February 7th, 2013 by admin

By Rhonda R. Savage, DDS |

With the economy improving, John was thrilled to see his small company starting to boom. With all the new business, John was so busy signing new accounts and training his new staff members, he delegated the bookkeeping responsibilities to a trusted long-time employee. As time passed, John started noticing discrepancies in the business’s account and discovered the employee had been embezzling money from the company. Unfortunately, embezzlement is not uncommon and is often difficult to detect. What could John have done differently to prevent this kind of problem?

Embezzlement is a crime of opportunity and trust. A person who is trusted is placed in a position that allows him or her complete access to the financial data of the business, typically with minimal or no oversight by the supervisor or owner. The best way to prevent embezzlement is to first, be honest in your activities. Leaders must lead by example. Secondly, pay your employees well and treat them well. Third, hire the right employee. Start by checking all references. Consider obtaining fidelity bond insurance coverage on this employee. If the employee is not bondable, do not place them in the position of handling your financial matters. Run a criminal background check.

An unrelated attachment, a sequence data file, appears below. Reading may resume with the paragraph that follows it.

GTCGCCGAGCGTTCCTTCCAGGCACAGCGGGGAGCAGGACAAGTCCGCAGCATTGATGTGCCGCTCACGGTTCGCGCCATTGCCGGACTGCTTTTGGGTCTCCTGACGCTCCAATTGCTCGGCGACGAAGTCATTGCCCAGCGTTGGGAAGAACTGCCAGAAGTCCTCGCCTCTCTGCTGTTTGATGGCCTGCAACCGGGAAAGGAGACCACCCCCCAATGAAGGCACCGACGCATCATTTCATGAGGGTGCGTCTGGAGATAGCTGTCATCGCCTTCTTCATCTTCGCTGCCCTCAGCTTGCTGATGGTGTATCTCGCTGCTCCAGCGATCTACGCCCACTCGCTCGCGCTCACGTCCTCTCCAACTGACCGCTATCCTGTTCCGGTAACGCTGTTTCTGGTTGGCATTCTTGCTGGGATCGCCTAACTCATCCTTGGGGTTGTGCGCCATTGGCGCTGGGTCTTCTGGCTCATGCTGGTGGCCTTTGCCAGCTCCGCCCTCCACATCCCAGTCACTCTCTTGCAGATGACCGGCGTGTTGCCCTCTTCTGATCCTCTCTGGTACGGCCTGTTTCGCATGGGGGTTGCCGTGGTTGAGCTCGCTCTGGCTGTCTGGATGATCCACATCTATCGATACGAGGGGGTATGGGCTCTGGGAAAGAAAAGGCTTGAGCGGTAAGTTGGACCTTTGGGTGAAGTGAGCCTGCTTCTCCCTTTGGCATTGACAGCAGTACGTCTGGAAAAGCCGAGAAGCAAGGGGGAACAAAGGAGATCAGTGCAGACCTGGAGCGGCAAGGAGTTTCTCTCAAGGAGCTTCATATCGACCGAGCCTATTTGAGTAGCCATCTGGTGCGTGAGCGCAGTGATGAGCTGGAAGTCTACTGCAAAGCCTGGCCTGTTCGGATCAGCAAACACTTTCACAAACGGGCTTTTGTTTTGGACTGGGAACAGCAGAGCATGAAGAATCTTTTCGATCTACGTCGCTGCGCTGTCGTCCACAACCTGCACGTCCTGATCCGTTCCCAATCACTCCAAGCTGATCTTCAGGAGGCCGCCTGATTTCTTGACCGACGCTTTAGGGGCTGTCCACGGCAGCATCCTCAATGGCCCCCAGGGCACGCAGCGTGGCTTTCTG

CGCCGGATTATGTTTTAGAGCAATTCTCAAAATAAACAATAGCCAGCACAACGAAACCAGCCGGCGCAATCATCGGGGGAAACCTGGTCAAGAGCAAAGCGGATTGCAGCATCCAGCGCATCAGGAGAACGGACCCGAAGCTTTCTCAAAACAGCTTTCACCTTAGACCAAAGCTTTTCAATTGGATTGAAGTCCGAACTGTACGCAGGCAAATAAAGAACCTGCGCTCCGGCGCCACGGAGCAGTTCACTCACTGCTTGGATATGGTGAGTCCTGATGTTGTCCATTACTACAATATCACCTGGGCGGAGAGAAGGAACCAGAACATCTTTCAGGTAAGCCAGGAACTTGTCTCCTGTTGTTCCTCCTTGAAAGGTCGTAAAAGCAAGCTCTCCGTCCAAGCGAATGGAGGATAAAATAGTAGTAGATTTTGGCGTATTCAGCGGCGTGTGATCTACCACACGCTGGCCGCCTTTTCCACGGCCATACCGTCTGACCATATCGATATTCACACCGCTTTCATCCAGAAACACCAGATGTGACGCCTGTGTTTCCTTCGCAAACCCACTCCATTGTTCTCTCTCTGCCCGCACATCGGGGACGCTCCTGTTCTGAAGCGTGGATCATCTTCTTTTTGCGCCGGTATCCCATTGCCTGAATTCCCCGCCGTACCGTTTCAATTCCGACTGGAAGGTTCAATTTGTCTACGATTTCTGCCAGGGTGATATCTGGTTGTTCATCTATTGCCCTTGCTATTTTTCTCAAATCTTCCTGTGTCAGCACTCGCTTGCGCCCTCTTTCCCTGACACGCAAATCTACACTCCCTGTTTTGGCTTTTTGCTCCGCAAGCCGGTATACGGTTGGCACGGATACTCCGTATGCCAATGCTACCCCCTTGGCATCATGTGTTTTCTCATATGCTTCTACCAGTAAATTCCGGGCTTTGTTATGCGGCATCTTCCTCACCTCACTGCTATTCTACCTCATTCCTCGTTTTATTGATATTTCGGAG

Following are some simple techniques that decrease the opportunity and temptation for embezzlement.

Assign Designated Duties

Don’t have only one person handle incoming mail, make deposits, balance the checkbook and send statements. This is difficult in smaller businesses with only a few staff members. In this case, the owner needs to handle or outsource payroll, tax preparation, balancing the checkbook and management of the accounts payable. If the owner chooses to outsource this work to a bookkeeping company, the same due diligence of inspecting the bookkeeper’s work is very important.

Review Reports

Every day, you should have an end-of-day report, an adjustment report, a history of payment that breaks down cash receipts, credit card pay-ments, checks and outside financing for services on your desk. Compare the deposit slip receipt to the deposit. Do an occasional mini-audit of the books. Let your staff know you’re checking daily by questioning them. For example, say, “I see Mrs. Smith didn’t pay for today’s fee. Is there a reason why?” This shows your employees you are keeping an eye on daily activities. This procedure should only take 5–10 minutes of your day.

Review Your Bank Statement

Inform your staff that they are not to open any mail from a banking institution. Even better, have your bank statements sent to your home address if your mailbox is secure. Scan the checks that were written. Your signature should be on each one.

Know Where Your Money is Going

If you do utilize an employee to process your accounts payable, develop a system for your mail. Staff members should put the incoming mail in one location on your desk. Review the bills and put them into an in-basket for the employee to process. Have them print the checks and attach them to the invoice, then sign them. If you don’t recognize a check, question it. A different staff person should stuff the envelopes and mail the payments. Checks can be changed if the same person making the payment also stuffs and mails the envelope.